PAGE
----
When considering Kindergarten for my daughter, Meredith, I researched every option to find the best school to meet her needs. I eventually selected Altamira Academy, one of three elementary campuses in the Wayside Schools. I chose a public charter school, and more specifically Altamira Academy, for various reasons including the year-round schedule, an international baccalaureate (IB) curriculum, an unwavering commitment to small class sizes, a generally smaller student population, and a required uniform.

 Meredith is now a first-grader, and she’s thriving in her classes. I couldn't be happier with our choice of a public charter school.

A few weeks ago, I had an amazing opportunity to join other parents in meeting with state legislators about our experiences with our children attending public charter schools. We discussed exercising our option within public education.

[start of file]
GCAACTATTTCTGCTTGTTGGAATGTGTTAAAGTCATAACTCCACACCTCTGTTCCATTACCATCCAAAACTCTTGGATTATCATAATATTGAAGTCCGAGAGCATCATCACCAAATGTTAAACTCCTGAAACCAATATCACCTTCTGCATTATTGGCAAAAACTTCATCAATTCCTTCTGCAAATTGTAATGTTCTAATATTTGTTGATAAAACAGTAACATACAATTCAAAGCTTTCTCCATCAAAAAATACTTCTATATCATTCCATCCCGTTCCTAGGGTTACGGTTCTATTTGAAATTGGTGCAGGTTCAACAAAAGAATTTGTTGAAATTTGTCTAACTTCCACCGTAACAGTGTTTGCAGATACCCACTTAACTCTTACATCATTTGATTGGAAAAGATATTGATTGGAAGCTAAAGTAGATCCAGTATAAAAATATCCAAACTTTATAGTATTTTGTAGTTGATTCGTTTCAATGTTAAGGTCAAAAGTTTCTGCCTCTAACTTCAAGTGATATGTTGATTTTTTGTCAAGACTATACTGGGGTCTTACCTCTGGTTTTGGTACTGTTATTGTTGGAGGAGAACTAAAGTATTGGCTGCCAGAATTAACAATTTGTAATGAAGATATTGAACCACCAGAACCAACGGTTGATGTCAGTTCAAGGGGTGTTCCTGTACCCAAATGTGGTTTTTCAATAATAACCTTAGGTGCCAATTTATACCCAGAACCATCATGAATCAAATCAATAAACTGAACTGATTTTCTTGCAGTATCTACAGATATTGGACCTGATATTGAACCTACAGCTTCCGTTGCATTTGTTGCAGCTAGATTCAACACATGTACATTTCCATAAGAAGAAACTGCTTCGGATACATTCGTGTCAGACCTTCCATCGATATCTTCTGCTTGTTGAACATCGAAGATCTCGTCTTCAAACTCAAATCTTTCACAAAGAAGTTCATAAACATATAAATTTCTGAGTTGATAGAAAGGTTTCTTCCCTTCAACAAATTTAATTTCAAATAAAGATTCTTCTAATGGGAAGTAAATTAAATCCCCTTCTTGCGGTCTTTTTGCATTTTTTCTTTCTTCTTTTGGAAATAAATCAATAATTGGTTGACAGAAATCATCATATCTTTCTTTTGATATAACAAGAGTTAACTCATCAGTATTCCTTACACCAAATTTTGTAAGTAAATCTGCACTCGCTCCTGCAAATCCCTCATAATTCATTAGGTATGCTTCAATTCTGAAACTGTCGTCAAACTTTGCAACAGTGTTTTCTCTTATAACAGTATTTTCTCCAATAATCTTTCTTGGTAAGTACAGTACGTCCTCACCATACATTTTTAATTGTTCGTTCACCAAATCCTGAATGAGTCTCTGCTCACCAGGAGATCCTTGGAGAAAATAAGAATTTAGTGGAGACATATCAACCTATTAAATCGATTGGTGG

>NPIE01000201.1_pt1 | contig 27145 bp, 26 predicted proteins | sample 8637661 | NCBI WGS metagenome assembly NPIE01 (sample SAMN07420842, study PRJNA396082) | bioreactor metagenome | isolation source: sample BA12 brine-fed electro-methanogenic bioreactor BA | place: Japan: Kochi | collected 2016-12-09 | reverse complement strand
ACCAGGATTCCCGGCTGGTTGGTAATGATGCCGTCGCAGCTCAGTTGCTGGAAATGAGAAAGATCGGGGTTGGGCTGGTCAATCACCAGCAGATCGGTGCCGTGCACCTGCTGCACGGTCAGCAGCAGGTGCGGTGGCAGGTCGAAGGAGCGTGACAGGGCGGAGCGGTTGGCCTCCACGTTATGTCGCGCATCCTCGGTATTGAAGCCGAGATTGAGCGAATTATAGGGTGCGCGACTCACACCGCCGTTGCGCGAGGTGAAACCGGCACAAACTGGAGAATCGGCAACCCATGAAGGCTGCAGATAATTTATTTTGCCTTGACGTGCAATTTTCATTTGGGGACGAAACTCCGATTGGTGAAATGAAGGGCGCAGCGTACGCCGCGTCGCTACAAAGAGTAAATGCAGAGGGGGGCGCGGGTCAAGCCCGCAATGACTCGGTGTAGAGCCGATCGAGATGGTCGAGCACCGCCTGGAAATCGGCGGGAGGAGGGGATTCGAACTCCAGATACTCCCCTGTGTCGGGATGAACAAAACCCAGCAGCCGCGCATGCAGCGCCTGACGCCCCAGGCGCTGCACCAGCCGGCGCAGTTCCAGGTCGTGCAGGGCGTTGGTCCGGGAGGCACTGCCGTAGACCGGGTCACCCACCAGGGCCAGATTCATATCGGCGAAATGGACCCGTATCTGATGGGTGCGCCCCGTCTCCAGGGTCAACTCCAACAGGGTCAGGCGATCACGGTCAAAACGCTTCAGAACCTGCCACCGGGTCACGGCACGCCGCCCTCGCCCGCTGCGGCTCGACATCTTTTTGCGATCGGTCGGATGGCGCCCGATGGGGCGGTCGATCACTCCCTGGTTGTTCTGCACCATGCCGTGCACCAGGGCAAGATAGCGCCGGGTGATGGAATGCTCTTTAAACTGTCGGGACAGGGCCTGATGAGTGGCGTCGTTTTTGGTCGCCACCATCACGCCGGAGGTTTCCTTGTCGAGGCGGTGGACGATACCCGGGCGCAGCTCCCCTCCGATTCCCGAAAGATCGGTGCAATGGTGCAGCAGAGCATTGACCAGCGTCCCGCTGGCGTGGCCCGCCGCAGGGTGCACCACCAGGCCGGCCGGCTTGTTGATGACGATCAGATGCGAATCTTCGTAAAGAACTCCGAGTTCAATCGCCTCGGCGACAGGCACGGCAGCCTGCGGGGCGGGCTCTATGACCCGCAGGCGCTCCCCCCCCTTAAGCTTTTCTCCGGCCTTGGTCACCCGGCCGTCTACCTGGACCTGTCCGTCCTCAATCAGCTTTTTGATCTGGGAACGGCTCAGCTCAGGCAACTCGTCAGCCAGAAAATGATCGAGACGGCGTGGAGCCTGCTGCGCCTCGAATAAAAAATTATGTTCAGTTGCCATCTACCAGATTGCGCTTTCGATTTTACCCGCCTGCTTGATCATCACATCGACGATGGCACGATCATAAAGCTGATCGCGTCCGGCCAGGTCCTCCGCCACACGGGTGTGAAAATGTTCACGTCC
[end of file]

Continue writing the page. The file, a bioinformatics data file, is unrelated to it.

It was one of those roller coaster kind of days. I was filled with sorrow as I recounted the struggle and anxiety that surrounded our efforts to find the best school fit for my child as an individual, and for all of us as a family. I was filled with gratitude and pride as I told the legislators about our joy at finding a school that met so many of our needs.

But I was also filled with anger as I talked about the sacrifices our campus makes every day--the things we give up or trade off. I asked someone to explain to me why my child deserved about $1400 less than my neighbor’s child, simply because I didn’t believe the traditional school in my zip code was a good fit for my daughter. I implored them to come to our charter campus and see the amazing things that are happening. At the end of the day, I felt galvanized. I feel compelled to advocate, not just for my own children, but for every filled-with-potential face I see at my daughter’s public charter school.

I hope you’ll feel compelled, too. We are at a historical crossroads, with companion bills, SB 457 and HB 2337, in the state House and Senate and bipartisan support. I want to thank the legislators who sponsored these bills, but I’m also asking for others at the Capitol to support it. Now is the time to stand up for our students and demand equity in funding. Call, write, visit your elected officials and let them know that choice shouldn’t mean compromise.